Friday, February 16, 2007

On Happiness and Saints

Another week draws to an end. Our profession really allows for a glimpse into the whole range of human potential and amazing diversity of personalities, and the opportunity to be a learning bystander, observing how people interact with life and change or are changed by their personal sets of struggles and triumphs.

Was thumbing through an interesting new book at the library the other day. Don't recall the exact title, but the author had investigated many of the major religions of the world and analyzed photo credit
the ideas each one had about happiness. The most memorable part
was an anecdote (in the Jewish chapter) about a man who had survived
Auschwitz, who still vivedly remembers that, miserable as living conditions were during that time, in a place that may be one of the closest version of hell on Earth, there were still people at that concentration camp who went around cheering up their co-inhabitants, and giving away their meager food rations. Saints are truly everywhere.

And so perhaps true happiness has little to do with the external world. External conditions can be completely out of our control, and on a daily basis, we may run into troubles that we struggle with. Our bodies, and their diseases, can be out of our control (cancers, autoimmune diseases), and can create a lot of misery. But we forget that our minds are something that no one else can control, unless we let them. That our body and how the external world affects us, are not what we truly are.

Happiness cannot, must not, depend on having a good day, or being healthy, or being loved. If we believe that these external, constantly changing factors, have the power to dictate our happiness, we grant them a power they should not have, and give up the possibility of continued happiness. We lose the opportunity for peace of mind.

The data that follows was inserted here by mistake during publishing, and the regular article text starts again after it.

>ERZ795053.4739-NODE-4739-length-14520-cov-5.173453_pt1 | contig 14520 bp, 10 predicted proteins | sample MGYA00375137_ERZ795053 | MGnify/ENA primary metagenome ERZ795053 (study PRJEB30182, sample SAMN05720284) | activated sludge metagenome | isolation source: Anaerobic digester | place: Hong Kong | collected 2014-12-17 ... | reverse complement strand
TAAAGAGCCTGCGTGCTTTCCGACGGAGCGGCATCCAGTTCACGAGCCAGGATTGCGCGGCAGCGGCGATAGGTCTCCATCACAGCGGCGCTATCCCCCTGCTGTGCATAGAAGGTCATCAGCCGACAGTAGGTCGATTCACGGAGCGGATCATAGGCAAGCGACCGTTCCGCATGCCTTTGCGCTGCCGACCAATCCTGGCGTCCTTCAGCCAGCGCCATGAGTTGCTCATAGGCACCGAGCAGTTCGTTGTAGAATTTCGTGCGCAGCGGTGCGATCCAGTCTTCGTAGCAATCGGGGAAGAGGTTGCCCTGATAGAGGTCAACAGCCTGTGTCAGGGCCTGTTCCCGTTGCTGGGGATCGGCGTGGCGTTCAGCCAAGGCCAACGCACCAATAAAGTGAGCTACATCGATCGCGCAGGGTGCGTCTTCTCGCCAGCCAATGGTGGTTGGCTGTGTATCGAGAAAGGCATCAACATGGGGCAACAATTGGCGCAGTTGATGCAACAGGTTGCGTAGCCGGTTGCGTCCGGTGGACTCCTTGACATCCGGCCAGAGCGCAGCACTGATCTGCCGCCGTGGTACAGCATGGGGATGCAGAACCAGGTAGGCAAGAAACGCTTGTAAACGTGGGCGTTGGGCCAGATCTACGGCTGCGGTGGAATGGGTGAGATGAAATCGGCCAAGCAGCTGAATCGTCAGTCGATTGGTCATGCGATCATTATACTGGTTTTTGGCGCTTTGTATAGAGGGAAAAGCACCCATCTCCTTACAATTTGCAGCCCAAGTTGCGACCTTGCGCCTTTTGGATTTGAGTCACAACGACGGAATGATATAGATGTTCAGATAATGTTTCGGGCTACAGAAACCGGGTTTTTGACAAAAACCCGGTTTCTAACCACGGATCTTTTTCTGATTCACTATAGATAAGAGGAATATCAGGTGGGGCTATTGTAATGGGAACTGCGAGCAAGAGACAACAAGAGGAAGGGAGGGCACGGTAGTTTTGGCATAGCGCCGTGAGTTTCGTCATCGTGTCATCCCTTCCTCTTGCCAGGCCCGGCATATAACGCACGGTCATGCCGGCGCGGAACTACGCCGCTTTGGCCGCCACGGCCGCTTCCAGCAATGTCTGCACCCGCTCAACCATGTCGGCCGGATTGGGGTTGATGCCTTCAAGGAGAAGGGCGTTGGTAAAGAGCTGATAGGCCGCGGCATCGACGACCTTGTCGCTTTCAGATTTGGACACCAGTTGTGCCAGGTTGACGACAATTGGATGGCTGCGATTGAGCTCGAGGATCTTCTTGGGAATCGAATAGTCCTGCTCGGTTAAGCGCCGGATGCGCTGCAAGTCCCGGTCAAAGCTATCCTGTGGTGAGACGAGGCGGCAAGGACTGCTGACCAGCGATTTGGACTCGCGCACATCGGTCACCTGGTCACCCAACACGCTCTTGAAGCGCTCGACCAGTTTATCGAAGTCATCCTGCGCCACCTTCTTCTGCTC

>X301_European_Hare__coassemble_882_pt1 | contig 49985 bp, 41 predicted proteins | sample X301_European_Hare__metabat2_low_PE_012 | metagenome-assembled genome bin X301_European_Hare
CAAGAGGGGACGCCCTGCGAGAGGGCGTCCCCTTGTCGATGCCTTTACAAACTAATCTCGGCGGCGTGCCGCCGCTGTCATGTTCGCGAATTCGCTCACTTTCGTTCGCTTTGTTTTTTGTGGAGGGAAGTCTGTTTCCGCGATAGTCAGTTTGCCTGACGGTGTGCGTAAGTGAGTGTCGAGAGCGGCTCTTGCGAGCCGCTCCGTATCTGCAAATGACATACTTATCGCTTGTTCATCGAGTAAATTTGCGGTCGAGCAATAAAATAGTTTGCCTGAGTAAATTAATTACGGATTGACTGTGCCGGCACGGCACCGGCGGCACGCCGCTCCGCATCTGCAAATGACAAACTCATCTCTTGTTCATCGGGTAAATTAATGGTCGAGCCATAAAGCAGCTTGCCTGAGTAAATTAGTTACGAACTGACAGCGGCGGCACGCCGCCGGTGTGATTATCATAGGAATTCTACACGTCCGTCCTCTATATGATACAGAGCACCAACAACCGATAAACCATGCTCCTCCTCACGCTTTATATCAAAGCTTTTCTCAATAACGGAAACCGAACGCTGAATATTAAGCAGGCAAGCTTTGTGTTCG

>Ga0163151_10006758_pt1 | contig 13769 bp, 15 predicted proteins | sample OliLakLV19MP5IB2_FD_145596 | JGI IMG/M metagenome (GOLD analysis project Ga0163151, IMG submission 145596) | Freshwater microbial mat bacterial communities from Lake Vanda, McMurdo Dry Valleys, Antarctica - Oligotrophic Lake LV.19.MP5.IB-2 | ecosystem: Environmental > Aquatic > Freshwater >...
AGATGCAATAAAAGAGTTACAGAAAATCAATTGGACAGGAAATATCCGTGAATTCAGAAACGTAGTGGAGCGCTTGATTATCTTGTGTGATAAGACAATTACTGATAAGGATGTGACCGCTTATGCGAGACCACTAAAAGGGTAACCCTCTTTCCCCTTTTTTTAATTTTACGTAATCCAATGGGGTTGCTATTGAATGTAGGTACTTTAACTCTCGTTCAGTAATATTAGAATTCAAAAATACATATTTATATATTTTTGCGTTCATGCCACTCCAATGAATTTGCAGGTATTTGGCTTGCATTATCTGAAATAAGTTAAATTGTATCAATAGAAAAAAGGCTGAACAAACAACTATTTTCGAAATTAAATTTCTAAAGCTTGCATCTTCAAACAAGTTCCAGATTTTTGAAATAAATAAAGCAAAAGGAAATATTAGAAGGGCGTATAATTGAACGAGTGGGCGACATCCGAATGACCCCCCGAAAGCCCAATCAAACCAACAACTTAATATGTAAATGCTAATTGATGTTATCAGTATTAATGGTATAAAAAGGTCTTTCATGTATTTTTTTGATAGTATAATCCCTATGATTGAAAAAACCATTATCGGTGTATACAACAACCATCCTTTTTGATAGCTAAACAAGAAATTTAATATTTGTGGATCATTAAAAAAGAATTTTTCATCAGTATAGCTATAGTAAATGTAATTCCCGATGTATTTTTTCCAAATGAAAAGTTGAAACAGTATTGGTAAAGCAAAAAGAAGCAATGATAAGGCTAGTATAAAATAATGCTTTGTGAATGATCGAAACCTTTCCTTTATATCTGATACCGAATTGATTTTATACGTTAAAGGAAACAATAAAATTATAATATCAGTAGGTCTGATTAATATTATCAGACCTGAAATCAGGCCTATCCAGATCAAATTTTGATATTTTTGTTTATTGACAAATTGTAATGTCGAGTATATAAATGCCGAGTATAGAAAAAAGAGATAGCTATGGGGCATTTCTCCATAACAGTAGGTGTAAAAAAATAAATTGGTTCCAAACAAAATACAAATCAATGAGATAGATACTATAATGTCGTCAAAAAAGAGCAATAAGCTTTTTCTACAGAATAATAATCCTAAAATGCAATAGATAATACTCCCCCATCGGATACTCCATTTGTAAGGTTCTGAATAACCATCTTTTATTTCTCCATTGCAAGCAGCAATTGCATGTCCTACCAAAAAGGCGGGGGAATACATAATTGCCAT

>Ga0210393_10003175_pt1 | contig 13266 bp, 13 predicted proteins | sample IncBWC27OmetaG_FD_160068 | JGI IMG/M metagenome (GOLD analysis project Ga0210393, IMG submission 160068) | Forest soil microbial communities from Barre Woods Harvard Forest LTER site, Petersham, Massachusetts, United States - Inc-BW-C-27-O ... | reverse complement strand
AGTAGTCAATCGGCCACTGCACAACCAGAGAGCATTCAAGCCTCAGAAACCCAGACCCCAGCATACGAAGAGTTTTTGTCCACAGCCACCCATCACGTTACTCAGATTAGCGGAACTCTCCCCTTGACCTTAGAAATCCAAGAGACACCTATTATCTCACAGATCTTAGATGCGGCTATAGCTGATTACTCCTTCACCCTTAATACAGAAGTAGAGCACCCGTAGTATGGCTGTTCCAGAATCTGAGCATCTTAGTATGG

Perhaps happiness is a conscious decision for the mind to stay its course, regardless of whether the seas are calm or in the never-ending night of the fiercest storm. That we should recognize outside factors for what they are, and not allow them to affect the mind. That no matter how pleasant or unpleasant our external environments are, we recognize that they are nothing but a temporary change in scenery, and as such, hold no power over the well-being of the mind.

That this is possible is shocking, inspiring, almost frightening. But it must be possible, because people have done it in the past, and others do it today.

On a lighter note, wanted to share some inspiring pictures with everyone:
There's nothing like watching an elderly couple hold hands as they cross the street. (Of course, we're probably too far away to hear them bickering as they walk! Just kidding!!) photo credit

Nothing like a stroll on the beach, a nice sunset, and time to appreciate the gulls hanging in the credit

Learn from the birds: love, cherish, and take care of each other. photo credit

And finally, when you have a day like this one:

Just remember...
This too, shall pass...

Be well!

Sunday, February 11, 2007

Thoughts on a Week in D.C.

Feb 2-6, 2007 were the dates of the 65th Annual American Academy of Dermatology Conference. 7000 dermatologists from the U.S. (and some from abroad) converged on Washington D.C. for this week long event.